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  #1  
Old 03-19-2018, 02:46 PM
Colly0410 Colly0410 is offline
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Video formats war in Britain.

Here in Britain there was a 3 way video format war in the early 1980's. It was VHS v Betamax v V2000. They said Betamax & V2000 were better quality pictures than VHS, but VHS won in the end. The reason VHS won is because the big rental companies favoured them for some reason, & most British people rented their video's (& also TV's) back then. I've seen all 3 formats & couldn't tell the difference between them. The V2000 could be turned over like a cassette tape, it was 2 hours on each side IIRC. There were reports in the newspapers & magazines singing the praises of Betamax & V2000, but it didn't seem to make any difference to the VHS steamroller...
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Old 03-19-2018, 05:44 PM
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Although V2000 had extra features like noise-free tricks modes, its video bandwidth was limited by the use of color-under recording, just like VHS and Beta. None of these formats could be greatly superior to the others in terms of luminance resolution.
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Old 03-19-2018, 08:09 PM
dieseljeep dieseljeep is offline
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Originally Posted by old_tv_nut View Post
Although V2000 had extra features like noise-free tricks modes, its video bandwidth was limited by the use of color-under recording, just like VHS and Beta. None of these formats could be greatly superior to the others in terms of luminance resolution.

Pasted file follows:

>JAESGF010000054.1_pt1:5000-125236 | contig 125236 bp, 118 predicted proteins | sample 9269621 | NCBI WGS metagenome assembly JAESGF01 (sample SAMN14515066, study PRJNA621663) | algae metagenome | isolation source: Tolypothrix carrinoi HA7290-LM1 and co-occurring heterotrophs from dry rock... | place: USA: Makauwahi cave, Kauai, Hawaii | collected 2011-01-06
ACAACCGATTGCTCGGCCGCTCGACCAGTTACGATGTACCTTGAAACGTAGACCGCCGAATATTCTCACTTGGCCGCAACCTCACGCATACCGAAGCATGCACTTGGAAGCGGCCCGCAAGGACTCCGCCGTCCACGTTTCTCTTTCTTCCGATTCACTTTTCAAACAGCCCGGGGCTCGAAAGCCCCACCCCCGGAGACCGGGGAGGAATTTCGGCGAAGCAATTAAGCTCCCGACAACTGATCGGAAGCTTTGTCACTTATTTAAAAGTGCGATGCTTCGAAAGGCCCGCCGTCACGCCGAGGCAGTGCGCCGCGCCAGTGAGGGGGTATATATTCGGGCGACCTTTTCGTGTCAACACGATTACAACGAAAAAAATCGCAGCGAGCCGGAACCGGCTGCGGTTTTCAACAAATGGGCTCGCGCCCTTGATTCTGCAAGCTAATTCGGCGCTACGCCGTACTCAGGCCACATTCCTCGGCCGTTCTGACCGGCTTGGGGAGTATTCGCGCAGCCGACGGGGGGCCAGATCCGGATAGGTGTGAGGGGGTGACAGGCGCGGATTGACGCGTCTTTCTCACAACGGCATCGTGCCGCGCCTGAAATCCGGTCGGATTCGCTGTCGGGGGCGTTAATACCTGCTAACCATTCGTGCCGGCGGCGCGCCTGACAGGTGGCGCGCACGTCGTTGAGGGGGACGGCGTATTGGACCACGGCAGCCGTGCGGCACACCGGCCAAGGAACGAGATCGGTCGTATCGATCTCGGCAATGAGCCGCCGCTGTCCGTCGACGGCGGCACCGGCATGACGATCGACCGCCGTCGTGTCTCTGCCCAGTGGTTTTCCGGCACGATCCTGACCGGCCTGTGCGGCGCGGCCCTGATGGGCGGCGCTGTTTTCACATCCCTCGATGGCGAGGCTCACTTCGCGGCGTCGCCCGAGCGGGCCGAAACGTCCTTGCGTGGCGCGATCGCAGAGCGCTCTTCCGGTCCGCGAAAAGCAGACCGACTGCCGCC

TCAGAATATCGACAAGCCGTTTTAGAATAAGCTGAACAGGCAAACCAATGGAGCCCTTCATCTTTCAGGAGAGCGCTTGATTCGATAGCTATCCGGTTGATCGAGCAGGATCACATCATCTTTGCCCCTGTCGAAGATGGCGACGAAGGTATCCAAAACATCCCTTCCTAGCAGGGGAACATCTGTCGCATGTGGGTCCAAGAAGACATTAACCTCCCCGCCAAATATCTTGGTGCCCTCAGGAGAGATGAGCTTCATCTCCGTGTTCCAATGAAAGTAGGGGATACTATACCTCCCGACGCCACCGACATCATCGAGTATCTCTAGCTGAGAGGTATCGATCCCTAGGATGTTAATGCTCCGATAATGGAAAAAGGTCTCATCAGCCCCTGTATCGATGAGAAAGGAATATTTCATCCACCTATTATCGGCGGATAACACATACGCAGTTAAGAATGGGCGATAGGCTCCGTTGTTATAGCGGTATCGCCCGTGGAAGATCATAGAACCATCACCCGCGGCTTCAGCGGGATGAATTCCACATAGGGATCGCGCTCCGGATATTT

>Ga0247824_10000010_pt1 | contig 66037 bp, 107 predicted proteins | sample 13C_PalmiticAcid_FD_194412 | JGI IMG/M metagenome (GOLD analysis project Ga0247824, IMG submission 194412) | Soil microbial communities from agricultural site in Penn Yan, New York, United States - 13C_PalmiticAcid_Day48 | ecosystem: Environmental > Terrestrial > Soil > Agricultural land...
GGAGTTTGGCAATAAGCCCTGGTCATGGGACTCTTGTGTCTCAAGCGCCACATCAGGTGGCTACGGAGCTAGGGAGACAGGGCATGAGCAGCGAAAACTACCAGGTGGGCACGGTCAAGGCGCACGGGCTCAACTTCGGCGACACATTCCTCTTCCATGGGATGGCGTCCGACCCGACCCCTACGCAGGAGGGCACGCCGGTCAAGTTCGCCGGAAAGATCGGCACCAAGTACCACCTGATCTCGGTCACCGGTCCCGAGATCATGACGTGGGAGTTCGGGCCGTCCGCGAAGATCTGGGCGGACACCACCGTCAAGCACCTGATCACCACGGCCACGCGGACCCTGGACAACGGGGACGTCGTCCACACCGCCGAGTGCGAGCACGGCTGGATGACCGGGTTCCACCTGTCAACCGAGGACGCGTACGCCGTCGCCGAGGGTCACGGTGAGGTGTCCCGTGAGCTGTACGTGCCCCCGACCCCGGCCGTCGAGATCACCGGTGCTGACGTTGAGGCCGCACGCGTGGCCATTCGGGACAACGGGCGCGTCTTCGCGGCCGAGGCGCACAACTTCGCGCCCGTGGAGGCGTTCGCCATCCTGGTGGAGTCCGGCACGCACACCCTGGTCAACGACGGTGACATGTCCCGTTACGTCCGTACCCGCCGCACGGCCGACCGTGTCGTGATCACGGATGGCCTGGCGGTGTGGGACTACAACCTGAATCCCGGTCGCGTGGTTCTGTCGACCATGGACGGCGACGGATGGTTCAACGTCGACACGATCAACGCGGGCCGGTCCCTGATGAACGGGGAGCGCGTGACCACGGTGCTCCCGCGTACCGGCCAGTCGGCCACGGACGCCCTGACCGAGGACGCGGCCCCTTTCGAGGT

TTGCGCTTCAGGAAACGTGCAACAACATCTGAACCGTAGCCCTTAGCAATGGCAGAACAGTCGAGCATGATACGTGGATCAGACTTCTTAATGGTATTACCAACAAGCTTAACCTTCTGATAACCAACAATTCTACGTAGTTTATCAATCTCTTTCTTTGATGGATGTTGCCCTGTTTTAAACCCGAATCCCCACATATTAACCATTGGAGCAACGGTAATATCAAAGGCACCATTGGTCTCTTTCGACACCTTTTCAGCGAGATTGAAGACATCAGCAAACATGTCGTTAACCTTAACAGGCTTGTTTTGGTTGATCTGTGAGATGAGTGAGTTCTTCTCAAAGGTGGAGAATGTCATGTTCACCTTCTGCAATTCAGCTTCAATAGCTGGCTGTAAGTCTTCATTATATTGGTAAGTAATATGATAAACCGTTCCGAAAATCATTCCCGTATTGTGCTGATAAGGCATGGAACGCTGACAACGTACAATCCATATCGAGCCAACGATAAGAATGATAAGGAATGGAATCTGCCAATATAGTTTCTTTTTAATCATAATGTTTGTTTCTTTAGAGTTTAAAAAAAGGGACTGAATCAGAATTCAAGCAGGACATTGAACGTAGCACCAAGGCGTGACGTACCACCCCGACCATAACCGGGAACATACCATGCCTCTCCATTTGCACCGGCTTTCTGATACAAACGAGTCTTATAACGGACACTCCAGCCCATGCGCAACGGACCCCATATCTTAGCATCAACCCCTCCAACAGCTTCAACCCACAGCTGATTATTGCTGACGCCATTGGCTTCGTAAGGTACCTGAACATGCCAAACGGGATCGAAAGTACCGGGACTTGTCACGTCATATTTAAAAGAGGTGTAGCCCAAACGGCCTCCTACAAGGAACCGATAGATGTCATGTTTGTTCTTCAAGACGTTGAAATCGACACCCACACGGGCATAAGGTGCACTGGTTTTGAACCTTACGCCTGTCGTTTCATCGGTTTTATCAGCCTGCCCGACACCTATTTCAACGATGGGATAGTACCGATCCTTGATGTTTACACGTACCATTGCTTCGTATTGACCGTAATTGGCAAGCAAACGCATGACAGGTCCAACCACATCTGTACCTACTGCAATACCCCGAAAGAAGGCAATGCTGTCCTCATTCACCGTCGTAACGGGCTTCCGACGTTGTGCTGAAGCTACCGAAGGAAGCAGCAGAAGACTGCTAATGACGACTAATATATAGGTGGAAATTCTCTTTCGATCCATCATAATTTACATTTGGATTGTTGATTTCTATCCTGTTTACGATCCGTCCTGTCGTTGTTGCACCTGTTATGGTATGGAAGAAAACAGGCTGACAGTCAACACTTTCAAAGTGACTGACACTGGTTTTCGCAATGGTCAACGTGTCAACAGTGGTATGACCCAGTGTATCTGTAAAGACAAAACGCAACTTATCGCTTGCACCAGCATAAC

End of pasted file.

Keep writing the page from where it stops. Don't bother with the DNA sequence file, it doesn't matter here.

Is the V2000 format the one that Panasonic was pushing under the Quasar name. I never seen one work and didn't bother to look at them, when they were available.
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Old 03-21-2018, 09:28 AM
dieseljeep dieseljeep is offline
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Is the V2000 format the one that Panasonic was pushing under the Quasar name. I never seen one work and didn't bother to look at them, when they were available.
I should've looked up the V2000 format before I entered this statement!
It was strictly a Philips European design.
The Quasar was some kind of a short-lived format. Mid-70's? V1000?
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Old 03-21-2018, 09:29 AM
kf4rca kf4rca is offline
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Have you ever heard of Cartrivision? It used a square cartridge with concentric hubs.
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Old 03-25-2018, 08:05 PM
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Quasar (Matsushita owned by then)'s format was VX 1000. Just so you know.
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Old 03-25-2018, 08:06 PM
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Quote:
Originally Posted by kf4rca View Post
Have you ever heard of Cartrivision? It used a square cartridge with concentric hubs.
I have heard of Cartrivision. Very short lived format. Really was the first true home Video Recorder. Avco lost a bundle on it.
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Old 03-26-2018, 01:53 AM
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There were several formats advertised as being home video formats well before it was really practical.